Impact Reports


1.    Introduction

Science Resources Africa (SRA) is a non-profit initiative spearheaded by Bridget Bannerman (PhD Cambridge, University of Sierra Leone, Jean Piaget University, Guinea Bissau) which believes that significant and lasting positive economic and social change can be enacted in sub-Saharan Africa through development of capacity in science education. Since the organisation began in 2012, it has supported numerous programmes in Sierra Leone and Guinea Bissau and is currently in the process of expanding to The Gambia, Nigeria, and Zimbabwe.

This report will overview some of the key programmes SRA has carried out and show the impact of past, current, and future operations of the organisation. This report is meant to give specific quantitative and qualitative insight into particular programmes and therefore complements the overview of SRA given in the general report document.


2.    Overview of SRA aims

SRA acknowledges the need for greater capacity in science education to bolster the social and economic growth of the continent by enhancing the education, opportunities, and career possibilities for young people. The organisation takes a holistic approach, with projects directly targeting students, targeting teachers, and creating networks between professionals and wider communities in order to discuss and work on these issues.


3.    Participating countries

While SRA originated in Sierra Leone, its long-term goal is to expand across the continent. As such, within the organisation there are projects to scale up the work to be viable across broader geographies. 2017 is an exciting time for the organisation as thanks to generous donor funding operations are being expanded to The Gambia, Nigeria, and Zimbabwe, by late 2017/early 2018, as fig.1 below shows.


Fig. 1. Map of current and future countries covered by SRA initiatives.

4.    Reaching non-urban communities

Within these geographies, SRA has worked over the course of the past 2 years to expand our activities to reach audiences not only in the capital but in other cities and in more rural areas. Specifically in Sierra Leone, SRA began by operating initiatives both in the capital of Freetown (population of 1.1 million in the 2015 census) and in the provincial areas. A science summer school was launched in Bo, the second city of Sierra Leone. SRA also contributed to a 2014 programme in Kono which is being self-sustained by partners there.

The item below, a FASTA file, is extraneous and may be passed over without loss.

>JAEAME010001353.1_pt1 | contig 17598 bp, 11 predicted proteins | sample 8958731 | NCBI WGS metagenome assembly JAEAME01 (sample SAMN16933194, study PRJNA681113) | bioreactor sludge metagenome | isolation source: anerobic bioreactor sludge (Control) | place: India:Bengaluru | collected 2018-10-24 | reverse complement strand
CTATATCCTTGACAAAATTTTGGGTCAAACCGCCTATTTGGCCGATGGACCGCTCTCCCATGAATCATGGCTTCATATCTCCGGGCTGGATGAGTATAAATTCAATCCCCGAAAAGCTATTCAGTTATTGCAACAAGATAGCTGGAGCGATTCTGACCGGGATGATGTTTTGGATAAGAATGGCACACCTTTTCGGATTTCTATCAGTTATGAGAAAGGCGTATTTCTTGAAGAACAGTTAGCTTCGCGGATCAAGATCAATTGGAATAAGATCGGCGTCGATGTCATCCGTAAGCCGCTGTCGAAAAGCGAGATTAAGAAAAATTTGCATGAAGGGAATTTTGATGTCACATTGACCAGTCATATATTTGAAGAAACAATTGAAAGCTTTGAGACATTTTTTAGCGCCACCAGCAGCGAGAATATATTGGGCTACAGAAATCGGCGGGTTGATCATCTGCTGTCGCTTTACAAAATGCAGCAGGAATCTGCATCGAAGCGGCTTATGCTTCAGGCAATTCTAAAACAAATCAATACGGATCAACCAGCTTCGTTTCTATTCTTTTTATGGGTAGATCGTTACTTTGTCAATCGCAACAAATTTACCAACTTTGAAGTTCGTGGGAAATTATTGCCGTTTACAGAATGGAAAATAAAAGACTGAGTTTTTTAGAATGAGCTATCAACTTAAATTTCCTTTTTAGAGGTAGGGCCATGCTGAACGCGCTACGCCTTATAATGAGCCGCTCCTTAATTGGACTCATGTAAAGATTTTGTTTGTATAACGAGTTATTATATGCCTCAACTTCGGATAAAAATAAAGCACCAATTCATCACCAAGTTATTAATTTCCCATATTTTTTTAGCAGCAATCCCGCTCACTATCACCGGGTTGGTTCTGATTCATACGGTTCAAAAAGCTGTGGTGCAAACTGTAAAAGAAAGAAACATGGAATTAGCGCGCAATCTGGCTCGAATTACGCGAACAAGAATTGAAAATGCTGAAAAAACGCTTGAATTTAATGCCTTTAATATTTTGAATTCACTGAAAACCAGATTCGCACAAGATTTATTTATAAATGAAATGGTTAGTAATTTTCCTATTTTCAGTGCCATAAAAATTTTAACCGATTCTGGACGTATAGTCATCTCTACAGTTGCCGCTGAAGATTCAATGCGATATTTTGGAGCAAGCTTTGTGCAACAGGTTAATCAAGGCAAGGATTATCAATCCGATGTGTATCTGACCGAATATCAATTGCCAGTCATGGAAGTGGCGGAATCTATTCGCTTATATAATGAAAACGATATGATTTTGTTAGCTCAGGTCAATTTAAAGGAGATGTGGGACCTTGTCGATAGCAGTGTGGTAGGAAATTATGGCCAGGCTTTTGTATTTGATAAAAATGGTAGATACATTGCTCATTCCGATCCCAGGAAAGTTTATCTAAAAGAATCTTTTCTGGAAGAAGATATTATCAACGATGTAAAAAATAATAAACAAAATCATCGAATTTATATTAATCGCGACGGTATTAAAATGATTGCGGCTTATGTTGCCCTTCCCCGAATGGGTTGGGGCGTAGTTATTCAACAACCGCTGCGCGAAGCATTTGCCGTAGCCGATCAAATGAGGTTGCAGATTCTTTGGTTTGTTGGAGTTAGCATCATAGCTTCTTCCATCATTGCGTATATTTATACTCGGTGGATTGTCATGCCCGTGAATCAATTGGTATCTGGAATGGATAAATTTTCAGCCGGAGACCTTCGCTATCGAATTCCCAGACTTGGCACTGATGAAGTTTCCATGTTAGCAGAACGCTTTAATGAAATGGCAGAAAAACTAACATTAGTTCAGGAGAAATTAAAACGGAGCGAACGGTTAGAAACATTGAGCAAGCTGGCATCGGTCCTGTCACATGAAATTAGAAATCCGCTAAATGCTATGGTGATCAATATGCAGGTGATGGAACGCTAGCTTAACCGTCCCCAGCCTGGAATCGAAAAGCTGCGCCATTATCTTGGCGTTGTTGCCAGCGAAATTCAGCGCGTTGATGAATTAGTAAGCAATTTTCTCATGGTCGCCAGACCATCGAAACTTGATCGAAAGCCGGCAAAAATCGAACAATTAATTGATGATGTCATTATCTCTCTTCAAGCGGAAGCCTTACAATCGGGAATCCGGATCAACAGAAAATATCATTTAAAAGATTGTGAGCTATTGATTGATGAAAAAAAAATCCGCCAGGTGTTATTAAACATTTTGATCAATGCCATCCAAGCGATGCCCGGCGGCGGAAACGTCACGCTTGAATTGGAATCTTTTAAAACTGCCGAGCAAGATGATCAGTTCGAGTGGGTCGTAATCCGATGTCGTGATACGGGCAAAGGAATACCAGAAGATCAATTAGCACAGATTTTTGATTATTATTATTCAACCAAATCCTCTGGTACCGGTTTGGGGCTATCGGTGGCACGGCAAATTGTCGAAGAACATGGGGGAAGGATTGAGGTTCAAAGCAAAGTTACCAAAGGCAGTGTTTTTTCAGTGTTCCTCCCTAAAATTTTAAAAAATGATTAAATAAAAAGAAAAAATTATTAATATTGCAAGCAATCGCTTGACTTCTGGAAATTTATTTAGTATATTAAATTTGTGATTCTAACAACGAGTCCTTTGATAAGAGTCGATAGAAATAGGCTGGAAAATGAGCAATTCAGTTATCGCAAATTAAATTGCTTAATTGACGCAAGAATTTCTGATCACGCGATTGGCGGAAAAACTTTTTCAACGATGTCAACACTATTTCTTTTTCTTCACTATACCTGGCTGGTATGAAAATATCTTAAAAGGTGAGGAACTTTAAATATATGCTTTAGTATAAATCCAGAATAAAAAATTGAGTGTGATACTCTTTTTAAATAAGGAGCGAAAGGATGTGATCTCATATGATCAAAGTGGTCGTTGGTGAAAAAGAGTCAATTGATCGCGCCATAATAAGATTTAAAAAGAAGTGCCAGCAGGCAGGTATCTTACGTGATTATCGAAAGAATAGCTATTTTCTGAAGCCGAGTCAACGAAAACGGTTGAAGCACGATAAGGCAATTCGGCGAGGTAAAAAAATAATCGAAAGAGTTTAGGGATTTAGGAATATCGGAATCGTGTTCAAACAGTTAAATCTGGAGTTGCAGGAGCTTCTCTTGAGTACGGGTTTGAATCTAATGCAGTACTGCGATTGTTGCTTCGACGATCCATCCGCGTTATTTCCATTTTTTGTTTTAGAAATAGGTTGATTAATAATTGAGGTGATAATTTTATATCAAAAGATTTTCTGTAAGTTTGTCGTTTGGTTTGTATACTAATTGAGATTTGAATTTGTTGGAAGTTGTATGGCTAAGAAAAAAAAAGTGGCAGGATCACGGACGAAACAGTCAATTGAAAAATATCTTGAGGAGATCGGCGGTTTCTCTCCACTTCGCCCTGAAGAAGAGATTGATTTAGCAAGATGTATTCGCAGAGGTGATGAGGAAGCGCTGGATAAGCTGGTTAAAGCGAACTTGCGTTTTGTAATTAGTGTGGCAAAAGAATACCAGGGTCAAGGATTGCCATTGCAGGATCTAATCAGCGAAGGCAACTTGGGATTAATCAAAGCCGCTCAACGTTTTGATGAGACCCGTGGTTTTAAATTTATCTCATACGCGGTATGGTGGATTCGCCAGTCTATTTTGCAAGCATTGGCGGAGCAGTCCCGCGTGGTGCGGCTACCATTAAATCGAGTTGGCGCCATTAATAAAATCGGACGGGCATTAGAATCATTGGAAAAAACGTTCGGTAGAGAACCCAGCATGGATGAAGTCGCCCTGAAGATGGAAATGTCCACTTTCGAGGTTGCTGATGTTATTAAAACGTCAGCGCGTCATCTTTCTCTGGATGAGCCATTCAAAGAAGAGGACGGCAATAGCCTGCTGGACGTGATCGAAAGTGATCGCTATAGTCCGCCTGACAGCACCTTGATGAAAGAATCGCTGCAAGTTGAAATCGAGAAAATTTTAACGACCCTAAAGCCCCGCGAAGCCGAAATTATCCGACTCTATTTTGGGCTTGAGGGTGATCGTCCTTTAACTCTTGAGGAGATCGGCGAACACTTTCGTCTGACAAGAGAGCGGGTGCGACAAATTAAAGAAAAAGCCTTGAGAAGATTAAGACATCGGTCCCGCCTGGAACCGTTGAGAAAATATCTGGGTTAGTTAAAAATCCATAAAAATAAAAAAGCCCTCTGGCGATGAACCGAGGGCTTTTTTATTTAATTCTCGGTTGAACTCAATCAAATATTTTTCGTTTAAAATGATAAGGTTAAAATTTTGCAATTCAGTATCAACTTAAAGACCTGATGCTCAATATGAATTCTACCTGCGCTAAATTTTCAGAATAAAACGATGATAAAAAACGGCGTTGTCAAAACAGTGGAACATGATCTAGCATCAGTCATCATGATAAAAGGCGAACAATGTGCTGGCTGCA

5.    Interim summary

Having now presented an overview of the SRA mandate, the locations in which SRA works, and the partners and stakeholders involved, this report will now turn to consider each of the four types of SRA projects and evaluate their impact: (i) science education workshops, (ii) capacity building, (iii) community engagement, and (iv) international outreach.

6.    Projects

6.1.           Science Education Workshops

6.1.1.      Introduction

Science Education Workshops are core to SRA’s programmes. SRA has hosted a workshop annually, with an online forum being used in 2014 as a result of the Ebola crisis. The workshops bring together students from different schools for a multi-day programme involving quizzes, discussions, keynote speeches, prize giving ceremonies, experiment demonstrations, and poster sessions. In the months running up to the workshop, a science essay competition is set up, where students can submit an essay on key topics such as “Science Education in Sierra Leone, current limitations and future development.” Such competitions get students engaged in science education and often produce incredibly innovative and thought-provoking ideas for capacity building in the sciences.

The inaugural workshop in 2012 was planned from the results of a survey conducted in 2011 in Sierra Leone and The Gambia, which asked for opinions about what were the greatest inhibiting factors for science education. The results identified (i) a lack of laboratory equipment, (ii) not enough practical sessions, and (iii) shortage of textbooks. The workshops were therefore planned to engage students and use donor funds to provide resources. Moreover, SRA wanted to combat the mindset that failures in science education are only due to external factors – instead, SRA believes that innovation is key to shaping progress in sub-Saharan Africa, and thus an essay competition and student projects are included in the science workshops in order to get young people invested in providing solutions.

6.1.2.      2012

The first Science Education Workshop was held from 24th – 26th April 2012 in Freetown, Sierra Leone, and was made possible through generous sponsorship from Professor Mark Carrington (Department of Biochemistry, University of Cambridge), Dr Stephen Middleton (University of Cambridge), Dr Jenny Koenig, and the Festus Bannerman Education Foundation. 3 students were awarded prizes from the science essay competition, 2 students were awarded prizes for the science and mathematics quiz competition, and all participants received a complimentary prize for their participation.

6.1.3.      2013